The 3,5-dinitrobenzamide-2-mustard PR-104 is an emerging hypoxia-activated pre-prodrug with intriguing therapeutic potential [64,65]. PR-104 recently completed a Phase I clinical trial  and is currently being tested in Phase II trials. PR-104 could target tumour metastases due to the presence of hypoxic cells in the metastatic tumour foci and/or the generation of cytotoxic PR-104 metabolites by the hypoxia-independent enzymatic activity of intracellular α-ketoreductase 1C3  expressed by many tumour cell types. Regardless, PR-104 has potential as a hypoxia-activated cytotoxin that targets metastatic tumour cells in addition to cells in the primary tumour. Importantly, both TH-302 and PR-104 display pre-clinical activity when used as single agents, which sets these compounds apart from earlier generation hypoxia-activated cytotoxins (such as TPZ) which demonstrate anti-tumour activity only when used in combination with radiation or chemotherapy.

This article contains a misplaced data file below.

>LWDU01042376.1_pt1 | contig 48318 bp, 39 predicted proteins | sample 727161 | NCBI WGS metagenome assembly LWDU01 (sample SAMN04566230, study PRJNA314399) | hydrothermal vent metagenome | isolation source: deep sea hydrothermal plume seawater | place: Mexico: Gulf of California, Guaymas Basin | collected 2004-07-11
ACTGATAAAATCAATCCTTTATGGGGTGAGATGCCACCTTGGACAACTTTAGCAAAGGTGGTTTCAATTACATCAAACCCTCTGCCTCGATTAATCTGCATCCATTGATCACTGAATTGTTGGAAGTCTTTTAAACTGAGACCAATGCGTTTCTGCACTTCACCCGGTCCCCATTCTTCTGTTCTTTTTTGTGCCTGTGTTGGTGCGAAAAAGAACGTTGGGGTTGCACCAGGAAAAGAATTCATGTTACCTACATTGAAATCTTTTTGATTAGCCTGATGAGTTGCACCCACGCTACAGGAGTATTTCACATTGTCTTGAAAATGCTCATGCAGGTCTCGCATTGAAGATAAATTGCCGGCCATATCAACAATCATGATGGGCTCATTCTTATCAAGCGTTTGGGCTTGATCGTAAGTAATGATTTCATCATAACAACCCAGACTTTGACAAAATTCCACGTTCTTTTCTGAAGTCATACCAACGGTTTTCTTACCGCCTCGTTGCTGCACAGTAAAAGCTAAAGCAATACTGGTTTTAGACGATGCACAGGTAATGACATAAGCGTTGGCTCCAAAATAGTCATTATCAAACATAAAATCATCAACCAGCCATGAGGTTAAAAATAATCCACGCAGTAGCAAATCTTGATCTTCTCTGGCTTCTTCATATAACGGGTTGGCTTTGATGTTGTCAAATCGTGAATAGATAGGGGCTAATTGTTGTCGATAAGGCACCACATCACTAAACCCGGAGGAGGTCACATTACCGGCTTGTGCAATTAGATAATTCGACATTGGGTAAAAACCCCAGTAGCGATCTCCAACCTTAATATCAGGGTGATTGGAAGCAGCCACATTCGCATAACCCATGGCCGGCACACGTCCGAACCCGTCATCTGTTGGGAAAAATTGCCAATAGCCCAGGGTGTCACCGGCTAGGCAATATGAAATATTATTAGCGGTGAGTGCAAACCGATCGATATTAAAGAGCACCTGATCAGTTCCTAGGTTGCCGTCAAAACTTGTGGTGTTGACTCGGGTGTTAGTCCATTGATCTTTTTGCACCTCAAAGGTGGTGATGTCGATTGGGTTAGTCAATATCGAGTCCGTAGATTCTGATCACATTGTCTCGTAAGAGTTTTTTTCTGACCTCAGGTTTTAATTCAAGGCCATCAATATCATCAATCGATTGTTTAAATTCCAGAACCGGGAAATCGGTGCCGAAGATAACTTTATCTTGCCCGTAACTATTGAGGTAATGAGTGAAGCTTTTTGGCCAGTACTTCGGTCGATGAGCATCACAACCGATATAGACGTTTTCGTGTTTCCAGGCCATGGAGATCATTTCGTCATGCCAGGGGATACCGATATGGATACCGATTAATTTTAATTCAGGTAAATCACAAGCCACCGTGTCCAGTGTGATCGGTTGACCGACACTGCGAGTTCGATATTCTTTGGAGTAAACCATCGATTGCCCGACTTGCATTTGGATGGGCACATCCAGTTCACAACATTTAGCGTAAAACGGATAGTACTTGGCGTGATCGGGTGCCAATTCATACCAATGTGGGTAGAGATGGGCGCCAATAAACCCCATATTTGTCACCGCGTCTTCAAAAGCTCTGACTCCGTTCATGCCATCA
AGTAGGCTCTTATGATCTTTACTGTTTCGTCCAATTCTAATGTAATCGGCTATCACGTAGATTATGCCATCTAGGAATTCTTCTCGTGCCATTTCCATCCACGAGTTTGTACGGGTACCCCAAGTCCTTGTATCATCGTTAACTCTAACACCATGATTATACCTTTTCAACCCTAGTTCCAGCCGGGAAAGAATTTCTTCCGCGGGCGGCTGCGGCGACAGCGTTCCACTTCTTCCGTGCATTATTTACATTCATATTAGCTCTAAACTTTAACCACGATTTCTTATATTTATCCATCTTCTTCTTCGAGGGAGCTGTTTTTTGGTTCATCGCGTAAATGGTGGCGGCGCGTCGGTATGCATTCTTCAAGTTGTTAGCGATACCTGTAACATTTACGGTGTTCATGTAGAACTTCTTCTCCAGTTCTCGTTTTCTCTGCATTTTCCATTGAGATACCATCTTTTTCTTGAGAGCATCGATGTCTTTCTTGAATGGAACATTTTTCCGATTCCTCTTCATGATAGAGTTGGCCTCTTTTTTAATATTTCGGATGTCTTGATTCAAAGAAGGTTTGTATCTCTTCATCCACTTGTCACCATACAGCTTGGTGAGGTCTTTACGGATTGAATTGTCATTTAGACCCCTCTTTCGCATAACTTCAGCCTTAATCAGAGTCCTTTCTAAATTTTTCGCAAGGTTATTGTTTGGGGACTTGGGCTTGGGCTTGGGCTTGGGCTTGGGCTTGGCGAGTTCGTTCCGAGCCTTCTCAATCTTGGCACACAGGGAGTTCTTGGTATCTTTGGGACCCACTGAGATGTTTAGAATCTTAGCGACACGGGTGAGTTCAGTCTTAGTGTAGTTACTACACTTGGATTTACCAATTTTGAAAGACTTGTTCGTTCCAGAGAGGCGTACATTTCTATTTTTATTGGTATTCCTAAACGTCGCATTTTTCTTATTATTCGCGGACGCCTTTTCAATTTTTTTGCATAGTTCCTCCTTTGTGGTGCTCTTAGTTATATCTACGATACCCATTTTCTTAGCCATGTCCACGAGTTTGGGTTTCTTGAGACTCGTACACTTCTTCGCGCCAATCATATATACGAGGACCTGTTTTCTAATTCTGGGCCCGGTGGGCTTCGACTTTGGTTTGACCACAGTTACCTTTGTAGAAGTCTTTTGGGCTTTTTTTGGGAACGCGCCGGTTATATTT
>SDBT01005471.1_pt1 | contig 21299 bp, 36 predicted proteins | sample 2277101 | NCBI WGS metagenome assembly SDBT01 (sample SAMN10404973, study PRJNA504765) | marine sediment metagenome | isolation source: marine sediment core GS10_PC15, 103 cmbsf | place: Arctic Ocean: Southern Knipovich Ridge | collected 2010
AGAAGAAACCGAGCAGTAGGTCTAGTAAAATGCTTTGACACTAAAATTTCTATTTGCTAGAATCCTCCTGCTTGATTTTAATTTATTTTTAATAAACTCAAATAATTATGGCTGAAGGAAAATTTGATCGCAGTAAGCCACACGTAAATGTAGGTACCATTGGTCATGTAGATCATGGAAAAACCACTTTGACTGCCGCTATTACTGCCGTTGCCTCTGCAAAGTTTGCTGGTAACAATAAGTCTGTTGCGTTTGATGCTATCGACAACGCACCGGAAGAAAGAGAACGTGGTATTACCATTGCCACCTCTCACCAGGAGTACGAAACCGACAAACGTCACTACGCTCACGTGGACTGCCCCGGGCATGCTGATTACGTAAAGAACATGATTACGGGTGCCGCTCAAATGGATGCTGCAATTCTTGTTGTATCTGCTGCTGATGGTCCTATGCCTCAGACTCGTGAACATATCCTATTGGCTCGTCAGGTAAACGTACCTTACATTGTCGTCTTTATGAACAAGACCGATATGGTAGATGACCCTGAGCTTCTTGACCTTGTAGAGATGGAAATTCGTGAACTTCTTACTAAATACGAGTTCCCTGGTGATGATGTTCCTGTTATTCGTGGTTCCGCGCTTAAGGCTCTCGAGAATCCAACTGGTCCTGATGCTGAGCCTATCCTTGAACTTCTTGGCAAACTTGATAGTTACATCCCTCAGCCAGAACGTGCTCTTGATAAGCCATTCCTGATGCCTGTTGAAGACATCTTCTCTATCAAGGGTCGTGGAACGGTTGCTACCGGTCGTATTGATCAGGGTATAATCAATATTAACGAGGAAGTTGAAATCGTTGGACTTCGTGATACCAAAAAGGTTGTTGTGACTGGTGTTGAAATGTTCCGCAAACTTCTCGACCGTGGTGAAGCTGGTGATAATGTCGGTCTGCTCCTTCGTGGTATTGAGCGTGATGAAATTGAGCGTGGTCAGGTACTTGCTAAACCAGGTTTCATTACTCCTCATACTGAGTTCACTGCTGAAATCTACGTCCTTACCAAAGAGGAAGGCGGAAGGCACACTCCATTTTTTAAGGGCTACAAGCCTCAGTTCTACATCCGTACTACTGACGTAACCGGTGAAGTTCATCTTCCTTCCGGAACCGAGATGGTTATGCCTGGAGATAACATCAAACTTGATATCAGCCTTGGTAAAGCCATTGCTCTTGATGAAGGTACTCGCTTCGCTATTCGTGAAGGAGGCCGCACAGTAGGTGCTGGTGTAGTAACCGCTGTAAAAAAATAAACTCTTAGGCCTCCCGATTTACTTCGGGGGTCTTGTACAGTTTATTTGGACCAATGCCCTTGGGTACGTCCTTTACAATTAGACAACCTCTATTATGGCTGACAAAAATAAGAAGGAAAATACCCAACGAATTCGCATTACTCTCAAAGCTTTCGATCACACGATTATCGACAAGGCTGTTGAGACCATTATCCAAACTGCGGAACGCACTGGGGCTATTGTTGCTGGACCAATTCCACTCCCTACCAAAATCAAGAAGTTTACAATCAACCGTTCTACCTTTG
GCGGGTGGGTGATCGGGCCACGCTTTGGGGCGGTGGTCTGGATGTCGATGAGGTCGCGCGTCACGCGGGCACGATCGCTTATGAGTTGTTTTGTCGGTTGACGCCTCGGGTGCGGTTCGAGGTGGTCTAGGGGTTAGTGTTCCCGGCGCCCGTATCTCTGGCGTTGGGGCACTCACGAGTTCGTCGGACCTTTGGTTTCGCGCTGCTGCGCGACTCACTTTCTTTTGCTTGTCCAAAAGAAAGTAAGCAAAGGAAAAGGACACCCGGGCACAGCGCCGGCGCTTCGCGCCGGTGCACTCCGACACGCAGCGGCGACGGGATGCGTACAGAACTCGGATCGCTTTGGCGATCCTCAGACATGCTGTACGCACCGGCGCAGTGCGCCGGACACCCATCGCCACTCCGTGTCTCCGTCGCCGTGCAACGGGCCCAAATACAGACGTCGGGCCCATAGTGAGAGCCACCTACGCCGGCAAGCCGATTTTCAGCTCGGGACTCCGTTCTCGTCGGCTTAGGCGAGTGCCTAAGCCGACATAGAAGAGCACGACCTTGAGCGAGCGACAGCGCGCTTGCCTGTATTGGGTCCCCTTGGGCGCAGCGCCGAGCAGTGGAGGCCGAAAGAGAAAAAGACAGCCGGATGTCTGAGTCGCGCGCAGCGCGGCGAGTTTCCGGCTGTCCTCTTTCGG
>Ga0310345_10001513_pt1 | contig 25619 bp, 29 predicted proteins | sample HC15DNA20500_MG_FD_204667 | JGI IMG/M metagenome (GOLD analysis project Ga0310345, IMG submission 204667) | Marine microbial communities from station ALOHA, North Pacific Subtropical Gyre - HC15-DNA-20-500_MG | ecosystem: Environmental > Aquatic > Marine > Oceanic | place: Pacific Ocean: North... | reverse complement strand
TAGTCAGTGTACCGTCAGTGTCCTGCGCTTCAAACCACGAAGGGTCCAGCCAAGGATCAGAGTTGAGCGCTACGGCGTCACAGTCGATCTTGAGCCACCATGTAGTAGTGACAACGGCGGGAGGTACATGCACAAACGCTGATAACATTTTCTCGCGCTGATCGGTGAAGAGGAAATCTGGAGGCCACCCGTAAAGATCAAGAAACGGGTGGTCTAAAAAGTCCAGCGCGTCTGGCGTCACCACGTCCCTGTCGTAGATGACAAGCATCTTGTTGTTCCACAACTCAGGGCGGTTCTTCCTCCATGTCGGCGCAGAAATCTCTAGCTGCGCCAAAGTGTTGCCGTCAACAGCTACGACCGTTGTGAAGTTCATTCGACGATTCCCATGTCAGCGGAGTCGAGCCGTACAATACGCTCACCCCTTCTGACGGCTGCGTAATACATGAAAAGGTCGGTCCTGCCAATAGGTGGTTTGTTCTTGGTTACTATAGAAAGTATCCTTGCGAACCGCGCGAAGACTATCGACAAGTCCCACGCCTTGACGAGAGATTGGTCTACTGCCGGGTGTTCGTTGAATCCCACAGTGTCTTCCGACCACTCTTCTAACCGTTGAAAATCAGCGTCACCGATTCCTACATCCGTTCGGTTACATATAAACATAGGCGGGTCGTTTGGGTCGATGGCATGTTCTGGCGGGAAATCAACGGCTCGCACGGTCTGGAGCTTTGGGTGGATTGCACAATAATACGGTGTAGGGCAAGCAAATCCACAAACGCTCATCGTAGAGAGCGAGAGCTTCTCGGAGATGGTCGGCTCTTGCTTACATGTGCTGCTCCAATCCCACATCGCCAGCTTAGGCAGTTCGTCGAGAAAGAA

There are several instances where using therapeutic strategies to target or inhibit the activity of hypoxic tumour cells to overcome metastasis would be clinically beneficial. Importantly, the detection and quantification of hypoxic cells in a primary (and metastatic) tumour must be used to identify patients most likely to benefit from therapies designed to target or inhibit hypoxic tumour cells to treat metastases. There are several methods used to detect and quantify hypoxia in solid tumours ranging from physical pO2 probes inserted into tumours, to evaluating the expression levels of hypoxia-induced proteins, to administering compounds that bind in hypoxic tumour cells (for example, pimonidazole  or EF5 ) that are quantifiable by immunohistochemistry or PET (for example, 18F-EF5 ). In addition, when considering inhibitors of CAIX, LOX, or CXCR4, selection of patients should be based on examination of expression levels of these target genes in tumor biopsies or by PET imaging based on tumour retention of radiolabeled antibodies (for example, against CAIX). Patients presenting with overt metastatic disease could be selected for hypoxia-based therapy based on the level of hypoxia in their primary tumours and/or tumour metastases for direct targeting of hypoxic tumour cells by hypoxia-activated cytotoxins and to disrupt the metastatic process by inhibition of hypoxia-induced proteins.